Conservative politicians took to Twitter on Wednesday afternoon to show their support for Israel, after the Democratic Party leadership in the U.S. House of Representatives removed about $1 billion of funding for the Middle Eastern nation’s Iron Dome defense system. The revision came after the progressive wing of the Democratic Party refused to vote on a broader bill in which the funding was included.
The move was led by Reps. Alexandria Ocasio-Cortez of New York and Rashida Tlaib of Michigan.
Not surprisingly Republicans including Sen. Marsha Blackburn of Tennessee, Rep. Kevin McCarthy of California and Rep. Andy Biggs of Arizona were also quite vocal in their support for Israel, and condemned the push by the progressives to cut the funding.
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Rep. Lauren Boebert of Colorado was even more direct, and noted the billions of dollars of weapons that had been left behind in Afghanistan.
Some Democrats also called out the removal of the funding. That included Michigan’s Rep. Elissa Slotkin (@RepSlotkin), who wrote, “Iron Dome is a purely *defensive* system — it protects civilians when hundreds of rockets are shot at population centers. Whatever your views on the Israeli-Pal conflict, using a system that just saved hundreds, if not thousands, of lives as a political chit is problematic.”
It wasn’t just politicians who took issue with the funding issue either. Robert Spencer of Jihad Watch (@jihadwatch) also weighed in, tweeting, “Far-Left Dems, including AOC, Omar, and Tlaib, force House to cut $1,000,000,000 from Iron Dome funding for Israel”
However, there were those on social media who also praised the move by the progressives. This included many in the Boycott, Divestment and Sanctions (BDS) movement, the Palestinian-led movement promoting boycotts, divestments, and economic sanctions against Israel.
@BDSmovement tweeted, “In a historic victory for Palestinians & human rights activists, US progressive democrats have stripped 1 billion of taxpayer dollars allocated specifically for apartheid Israel’s Iron Dome system, reflecting a recent tidal change in US public opinion.”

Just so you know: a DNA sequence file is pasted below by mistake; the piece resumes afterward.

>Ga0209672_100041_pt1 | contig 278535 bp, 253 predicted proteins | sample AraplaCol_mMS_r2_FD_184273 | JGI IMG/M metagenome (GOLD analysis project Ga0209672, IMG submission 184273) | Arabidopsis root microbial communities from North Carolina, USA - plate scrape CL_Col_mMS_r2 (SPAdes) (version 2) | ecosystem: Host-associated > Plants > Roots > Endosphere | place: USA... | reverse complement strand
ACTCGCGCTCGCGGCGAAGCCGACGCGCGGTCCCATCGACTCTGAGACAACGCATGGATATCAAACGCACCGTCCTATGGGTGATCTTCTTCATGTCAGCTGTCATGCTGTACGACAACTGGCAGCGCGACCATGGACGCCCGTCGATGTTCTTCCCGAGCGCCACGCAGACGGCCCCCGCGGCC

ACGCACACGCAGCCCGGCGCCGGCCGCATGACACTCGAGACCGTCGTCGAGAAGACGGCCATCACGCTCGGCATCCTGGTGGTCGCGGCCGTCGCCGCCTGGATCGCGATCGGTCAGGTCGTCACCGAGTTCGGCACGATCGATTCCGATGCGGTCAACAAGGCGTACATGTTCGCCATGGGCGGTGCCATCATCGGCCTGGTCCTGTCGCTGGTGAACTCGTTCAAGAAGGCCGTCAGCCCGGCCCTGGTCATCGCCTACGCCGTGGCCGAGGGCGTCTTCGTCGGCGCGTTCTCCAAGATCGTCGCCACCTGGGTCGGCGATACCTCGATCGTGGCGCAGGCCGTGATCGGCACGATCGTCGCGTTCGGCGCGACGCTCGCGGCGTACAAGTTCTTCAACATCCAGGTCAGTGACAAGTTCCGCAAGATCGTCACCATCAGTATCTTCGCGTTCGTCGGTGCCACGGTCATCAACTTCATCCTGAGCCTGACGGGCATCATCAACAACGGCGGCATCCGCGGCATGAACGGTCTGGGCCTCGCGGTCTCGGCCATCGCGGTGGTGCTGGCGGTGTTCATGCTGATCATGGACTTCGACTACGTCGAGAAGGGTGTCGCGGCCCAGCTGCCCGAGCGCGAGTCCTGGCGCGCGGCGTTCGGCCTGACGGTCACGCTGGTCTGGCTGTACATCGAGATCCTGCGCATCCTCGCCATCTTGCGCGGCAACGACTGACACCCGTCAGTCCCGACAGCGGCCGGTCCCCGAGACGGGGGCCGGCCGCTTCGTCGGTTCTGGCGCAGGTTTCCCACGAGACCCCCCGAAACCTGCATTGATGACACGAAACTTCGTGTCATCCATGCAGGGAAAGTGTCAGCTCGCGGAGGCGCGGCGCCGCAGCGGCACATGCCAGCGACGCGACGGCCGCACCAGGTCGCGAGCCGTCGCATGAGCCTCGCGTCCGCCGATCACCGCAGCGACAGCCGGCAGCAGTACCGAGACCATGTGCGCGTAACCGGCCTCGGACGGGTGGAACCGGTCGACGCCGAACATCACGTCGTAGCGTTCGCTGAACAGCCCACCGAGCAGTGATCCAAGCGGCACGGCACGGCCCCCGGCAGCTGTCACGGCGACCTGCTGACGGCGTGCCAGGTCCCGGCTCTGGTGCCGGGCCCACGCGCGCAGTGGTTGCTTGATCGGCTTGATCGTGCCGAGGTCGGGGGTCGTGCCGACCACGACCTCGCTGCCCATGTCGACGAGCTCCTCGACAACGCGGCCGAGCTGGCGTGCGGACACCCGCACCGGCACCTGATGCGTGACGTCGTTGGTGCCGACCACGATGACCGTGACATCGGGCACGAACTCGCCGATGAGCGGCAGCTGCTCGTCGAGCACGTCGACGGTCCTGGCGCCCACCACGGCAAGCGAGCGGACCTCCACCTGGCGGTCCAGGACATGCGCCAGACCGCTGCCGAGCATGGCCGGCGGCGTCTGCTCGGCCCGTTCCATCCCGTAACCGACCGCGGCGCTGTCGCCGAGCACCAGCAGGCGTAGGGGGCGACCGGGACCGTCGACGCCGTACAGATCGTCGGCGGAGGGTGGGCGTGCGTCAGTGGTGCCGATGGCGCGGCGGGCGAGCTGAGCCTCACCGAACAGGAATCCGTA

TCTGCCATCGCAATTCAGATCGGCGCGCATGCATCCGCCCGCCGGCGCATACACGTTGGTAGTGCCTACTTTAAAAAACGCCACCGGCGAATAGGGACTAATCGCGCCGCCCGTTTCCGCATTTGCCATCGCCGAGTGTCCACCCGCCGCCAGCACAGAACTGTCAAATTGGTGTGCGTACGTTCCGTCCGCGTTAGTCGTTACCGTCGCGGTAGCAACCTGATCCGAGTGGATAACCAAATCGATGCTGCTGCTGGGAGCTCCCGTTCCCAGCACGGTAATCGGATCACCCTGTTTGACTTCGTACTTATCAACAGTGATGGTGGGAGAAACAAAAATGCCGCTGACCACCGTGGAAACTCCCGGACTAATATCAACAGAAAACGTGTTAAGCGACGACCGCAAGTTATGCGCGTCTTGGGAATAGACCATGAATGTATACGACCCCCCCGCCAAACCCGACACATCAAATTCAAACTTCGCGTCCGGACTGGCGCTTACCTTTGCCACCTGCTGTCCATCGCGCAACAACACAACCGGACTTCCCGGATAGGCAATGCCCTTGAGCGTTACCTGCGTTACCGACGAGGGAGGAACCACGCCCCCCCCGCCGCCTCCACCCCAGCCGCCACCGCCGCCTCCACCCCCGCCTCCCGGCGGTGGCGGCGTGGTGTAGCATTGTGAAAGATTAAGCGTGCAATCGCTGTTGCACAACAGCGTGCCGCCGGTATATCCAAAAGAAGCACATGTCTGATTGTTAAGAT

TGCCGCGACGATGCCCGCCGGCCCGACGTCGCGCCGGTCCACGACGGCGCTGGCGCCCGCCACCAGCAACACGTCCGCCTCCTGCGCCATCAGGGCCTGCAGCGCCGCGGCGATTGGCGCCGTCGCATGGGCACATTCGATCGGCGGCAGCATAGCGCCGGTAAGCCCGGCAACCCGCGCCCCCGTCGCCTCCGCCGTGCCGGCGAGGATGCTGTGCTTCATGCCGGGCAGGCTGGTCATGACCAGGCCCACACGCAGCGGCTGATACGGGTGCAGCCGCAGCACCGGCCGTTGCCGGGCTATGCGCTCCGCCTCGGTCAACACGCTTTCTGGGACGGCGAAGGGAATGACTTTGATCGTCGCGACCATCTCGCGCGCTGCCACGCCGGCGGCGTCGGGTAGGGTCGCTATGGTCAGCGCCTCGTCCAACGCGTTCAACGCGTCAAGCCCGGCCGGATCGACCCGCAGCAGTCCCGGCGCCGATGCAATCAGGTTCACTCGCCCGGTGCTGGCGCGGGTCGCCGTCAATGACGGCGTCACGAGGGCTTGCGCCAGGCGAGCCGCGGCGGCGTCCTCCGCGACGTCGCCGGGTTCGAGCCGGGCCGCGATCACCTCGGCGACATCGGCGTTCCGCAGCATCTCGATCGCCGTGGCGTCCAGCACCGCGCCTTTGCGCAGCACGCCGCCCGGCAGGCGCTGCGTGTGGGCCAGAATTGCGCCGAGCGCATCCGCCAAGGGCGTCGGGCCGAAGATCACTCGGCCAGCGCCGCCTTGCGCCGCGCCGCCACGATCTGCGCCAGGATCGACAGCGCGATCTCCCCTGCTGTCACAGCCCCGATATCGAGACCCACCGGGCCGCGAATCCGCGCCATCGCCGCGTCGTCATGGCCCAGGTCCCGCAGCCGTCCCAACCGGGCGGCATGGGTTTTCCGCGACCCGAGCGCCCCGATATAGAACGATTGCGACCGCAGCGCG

“Removing an additional $1 billion for Israel is an incredible success towards our goals of ending the blank check and impunity that Israel, an apartheid state, has enjoyed for far too long,” tweeted the women-led grassroots organization Code Pink (@codepink).
Such reactions could have almost been expected on Twitter, said Scott Talan, assistant professor in the school of communication at the American University in Washington, D.C. This is even true as there is always is the danger of being called anti-Semitic for speaking out against Israel or being called an anti-xenophobe for showing the U.S. ally too much support.
“Every tweet today holds the risk of backlash or threat of being canceled,” Talan explained to this reporter on Wednesday afternoon. “This debate is similar to many we’ve seen, where there are the usual partisan political talking points from both the Republicans and the Democrats. That is no surprise.”
However, Talan said that while many are simply echoing the usual talking points, posts on social media can allow those not as informed with the issues to get a simplified view on some facets of the debate they may not have considered.
“Once you get in to the story and away from the usual comments from Boebert and McCarthy we see both sides asking some important questions on this issue,” added Talan. “One in particular noted why does Israel, a wealthy democracy need to much help from the U.S. That opens a debate and allowed me to understand the issue from the other side.”
Where this issue can be heated is in that it combines some taboo subjects such a politics, religion and the borders of the Middle East all in one. This could explain why there were some 156,000 tweets related to Israel’s Iron Dome and vaccine rates by Wednesday afternoon.
“There are politicians, analysts and think tanks who already understand this very well, but it can be helpful when it is a complex issue for the discussion to be reduced so others can get a foothold,” Talan noted, but added, “Of course, any topic that is heated will allow the partisans to put their point forward. We have to understand that any issue can become political and that Twitter isn’t the mass social site like Facebook, but those on it are very opinionated and they’ll post often.”